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U.S. Sends Additional Capabilities to Saudi Arabia

By C. Todd Lopez

WASHINGTON (Oct. 11, 2019) -- In the wake of an Iranian attack on Saudi Arabian oil facilities last month, Defense Secretary Dr. Mark T. Esper announced that more capabilities have been authorized to deploy in support of the long-time U.S. partner.

At a Pentagon news conference today, Esper said he authorized the deployment of two fighter squadrons, an air expeditionary wing, two Patriot missile batteries, and a Terminal High Altitude Area Defense, or THAAD, system to Saudi Arabia.

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This latest show of support involves some 3,000 U.S. personnel, Esper said, adding that ongoing Iranian provocations have resulted in an even larger support effort in the region.

Since May, Esper said, the United States has deployed as many as 14,000 additional U.S. forces to the region, as well as a wide variety of military hardware, including airborne early warning aircraft squadrons, maritime patrol aircraft squadrons, Patriot air and missile defense batteries, B-52 bombers and a carrier strike group.

"Today I spoke with the Saudi minister of defense to discuss the status of Saudi Arabia's defensive capabilities and our ongoing efforts to protect our partners from further Iranian aggression," Esper said. "Saudi Arabia is a longstanding security partner in the Middle East and has asked for additional support to supplement their own defenses and defend the international rules-based order."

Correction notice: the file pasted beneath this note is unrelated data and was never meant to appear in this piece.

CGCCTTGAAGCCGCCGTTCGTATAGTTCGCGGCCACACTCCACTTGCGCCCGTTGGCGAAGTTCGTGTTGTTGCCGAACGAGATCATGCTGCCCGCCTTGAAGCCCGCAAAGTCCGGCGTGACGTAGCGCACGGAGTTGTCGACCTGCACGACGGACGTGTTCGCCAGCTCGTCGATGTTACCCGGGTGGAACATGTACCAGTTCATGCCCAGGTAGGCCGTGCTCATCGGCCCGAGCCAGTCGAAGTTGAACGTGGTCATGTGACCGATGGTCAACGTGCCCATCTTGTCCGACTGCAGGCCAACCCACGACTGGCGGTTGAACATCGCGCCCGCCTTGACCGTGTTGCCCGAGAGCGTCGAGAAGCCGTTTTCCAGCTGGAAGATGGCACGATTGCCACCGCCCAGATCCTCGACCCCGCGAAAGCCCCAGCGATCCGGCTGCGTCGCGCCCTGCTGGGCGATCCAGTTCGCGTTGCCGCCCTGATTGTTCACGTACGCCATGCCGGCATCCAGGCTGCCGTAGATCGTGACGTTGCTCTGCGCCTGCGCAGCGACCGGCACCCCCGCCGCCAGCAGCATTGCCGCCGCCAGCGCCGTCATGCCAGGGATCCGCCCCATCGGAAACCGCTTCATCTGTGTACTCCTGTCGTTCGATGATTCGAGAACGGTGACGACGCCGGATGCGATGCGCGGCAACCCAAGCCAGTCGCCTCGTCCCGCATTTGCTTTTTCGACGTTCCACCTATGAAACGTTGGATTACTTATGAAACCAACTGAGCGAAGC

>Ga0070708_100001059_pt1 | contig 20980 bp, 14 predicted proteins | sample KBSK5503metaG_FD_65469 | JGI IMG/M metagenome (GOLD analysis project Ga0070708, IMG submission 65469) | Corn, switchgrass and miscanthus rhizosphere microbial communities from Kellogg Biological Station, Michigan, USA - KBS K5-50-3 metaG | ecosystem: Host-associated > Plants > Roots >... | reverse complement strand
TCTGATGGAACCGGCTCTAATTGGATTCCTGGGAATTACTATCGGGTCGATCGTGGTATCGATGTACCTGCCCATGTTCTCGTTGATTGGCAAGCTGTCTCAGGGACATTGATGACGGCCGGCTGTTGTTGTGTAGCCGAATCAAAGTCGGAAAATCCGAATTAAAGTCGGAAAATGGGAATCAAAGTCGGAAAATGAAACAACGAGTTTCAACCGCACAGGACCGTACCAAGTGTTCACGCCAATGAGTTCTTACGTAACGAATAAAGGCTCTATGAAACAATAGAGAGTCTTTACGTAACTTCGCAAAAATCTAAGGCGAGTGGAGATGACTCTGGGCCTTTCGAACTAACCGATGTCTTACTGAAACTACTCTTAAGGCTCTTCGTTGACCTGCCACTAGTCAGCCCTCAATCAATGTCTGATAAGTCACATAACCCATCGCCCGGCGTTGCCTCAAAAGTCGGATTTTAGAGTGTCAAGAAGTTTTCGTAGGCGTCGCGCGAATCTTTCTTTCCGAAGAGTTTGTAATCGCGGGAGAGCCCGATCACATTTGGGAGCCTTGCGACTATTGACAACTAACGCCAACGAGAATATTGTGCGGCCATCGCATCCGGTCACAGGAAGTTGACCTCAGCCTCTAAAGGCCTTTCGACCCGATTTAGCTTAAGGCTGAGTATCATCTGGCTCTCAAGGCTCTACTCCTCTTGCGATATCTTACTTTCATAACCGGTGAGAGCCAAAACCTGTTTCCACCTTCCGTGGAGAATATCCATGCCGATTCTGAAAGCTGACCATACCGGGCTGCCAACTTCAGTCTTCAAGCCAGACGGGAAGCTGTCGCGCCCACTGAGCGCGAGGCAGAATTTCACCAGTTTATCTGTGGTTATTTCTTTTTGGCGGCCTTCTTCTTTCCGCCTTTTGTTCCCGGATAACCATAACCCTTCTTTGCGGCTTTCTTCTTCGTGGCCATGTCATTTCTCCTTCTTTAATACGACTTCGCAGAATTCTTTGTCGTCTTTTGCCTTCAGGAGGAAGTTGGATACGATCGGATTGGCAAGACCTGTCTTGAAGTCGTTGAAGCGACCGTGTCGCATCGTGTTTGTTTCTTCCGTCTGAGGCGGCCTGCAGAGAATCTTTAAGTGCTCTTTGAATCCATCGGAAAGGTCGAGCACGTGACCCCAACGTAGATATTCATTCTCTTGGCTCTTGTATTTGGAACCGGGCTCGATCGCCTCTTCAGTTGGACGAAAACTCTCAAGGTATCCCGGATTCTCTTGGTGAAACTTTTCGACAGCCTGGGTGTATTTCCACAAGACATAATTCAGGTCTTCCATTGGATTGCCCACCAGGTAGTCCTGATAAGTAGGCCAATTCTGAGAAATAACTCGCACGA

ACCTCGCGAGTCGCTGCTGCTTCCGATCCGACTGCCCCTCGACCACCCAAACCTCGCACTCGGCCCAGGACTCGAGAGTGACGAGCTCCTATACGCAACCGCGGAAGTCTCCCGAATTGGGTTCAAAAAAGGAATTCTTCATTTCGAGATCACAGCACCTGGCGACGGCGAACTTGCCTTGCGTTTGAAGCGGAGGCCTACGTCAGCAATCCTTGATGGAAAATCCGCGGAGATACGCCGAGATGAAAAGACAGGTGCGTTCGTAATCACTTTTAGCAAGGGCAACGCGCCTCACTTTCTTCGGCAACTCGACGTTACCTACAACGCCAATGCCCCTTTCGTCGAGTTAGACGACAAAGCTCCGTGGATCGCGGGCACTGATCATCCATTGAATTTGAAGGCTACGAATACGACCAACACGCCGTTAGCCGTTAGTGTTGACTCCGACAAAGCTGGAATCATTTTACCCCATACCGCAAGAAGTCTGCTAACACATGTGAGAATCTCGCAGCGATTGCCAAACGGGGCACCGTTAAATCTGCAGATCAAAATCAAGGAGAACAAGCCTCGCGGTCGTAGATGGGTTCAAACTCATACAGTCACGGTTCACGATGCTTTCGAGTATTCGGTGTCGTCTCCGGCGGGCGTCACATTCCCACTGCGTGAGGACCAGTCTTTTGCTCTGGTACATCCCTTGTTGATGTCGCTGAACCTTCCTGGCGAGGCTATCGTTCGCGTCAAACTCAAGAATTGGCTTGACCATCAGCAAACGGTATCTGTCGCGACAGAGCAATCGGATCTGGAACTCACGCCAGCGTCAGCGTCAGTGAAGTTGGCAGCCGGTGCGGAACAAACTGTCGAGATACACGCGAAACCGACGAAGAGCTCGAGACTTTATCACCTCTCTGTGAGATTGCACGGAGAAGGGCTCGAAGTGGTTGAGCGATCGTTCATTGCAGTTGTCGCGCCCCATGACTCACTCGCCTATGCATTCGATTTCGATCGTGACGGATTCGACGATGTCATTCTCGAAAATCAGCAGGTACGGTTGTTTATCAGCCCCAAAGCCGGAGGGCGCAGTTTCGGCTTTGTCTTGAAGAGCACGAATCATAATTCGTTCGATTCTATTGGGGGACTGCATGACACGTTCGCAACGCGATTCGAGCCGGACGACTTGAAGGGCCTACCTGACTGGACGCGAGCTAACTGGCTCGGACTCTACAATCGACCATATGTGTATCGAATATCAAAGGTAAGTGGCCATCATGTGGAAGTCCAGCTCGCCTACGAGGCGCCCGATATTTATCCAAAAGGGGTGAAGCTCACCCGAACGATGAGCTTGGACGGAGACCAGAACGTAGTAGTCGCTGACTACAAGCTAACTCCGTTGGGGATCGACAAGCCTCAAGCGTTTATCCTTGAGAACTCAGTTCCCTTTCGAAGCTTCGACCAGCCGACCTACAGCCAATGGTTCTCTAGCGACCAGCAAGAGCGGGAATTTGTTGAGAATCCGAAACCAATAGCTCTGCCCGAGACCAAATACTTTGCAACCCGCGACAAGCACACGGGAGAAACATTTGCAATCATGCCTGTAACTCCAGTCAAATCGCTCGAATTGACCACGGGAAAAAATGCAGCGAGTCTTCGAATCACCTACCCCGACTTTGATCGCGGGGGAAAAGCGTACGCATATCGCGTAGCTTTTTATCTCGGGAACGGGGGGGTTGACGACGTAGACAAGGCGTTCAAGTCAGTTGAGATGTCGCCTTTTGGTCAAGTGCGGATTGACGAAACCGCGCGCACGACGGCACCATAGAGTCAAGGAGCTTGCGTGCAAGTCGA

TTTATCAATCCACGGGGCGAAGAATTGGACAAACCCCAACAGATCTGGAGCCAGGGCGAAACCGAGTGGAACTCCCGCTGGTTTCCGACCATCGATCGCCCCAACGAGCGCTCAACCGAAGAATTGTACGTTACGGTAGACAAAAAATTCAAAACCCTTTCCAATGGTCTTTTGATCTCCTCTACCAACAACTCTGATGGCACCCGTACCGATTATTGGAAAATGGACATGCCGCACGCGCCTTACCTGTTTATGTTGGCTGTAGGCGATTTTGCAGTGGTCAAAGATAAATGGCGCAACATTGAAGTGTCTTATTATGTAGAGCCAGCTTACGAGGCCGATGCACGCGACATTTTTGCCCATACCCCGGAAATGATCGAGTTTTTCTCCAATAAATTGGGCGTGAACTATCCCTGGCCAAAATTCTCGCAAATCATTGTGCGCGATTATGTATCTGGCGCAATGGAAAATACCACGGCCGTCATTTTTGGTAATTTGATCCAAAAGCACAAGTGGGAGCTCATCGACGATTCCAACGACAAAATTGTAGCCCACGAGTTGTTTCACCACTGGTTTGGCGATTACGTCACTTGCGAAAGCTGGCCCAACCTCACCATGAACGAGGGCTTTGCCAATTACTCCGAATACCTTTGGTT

The defense secretary said the United States remains committed to protecting its allies in the region and its own interests.

"I urge other like-minded countries, especially our allies in Europe, to follow the U.S. lead and join us with their own defensive assets to ensure stability in the region," Esper said.

While Esper said the Iranians continue to deny the attack on Saudi oil facilities, evidence recovered so far proves their involvement. Additionally, he said, he's continued to hear concerns from partners and allies in the region about continued Iranian behavior.

"There are things we pick up, if you will, through intelligence that we thought it was important to continue to deploy forces to deter and defend, and to send the message to the Iranians: do not strike another sovereign state, do not threaten American interests, American forces, or we will respond," he said. "I've said time and time again, do not mistake our restraint for weakness. If you will, you will regret that."

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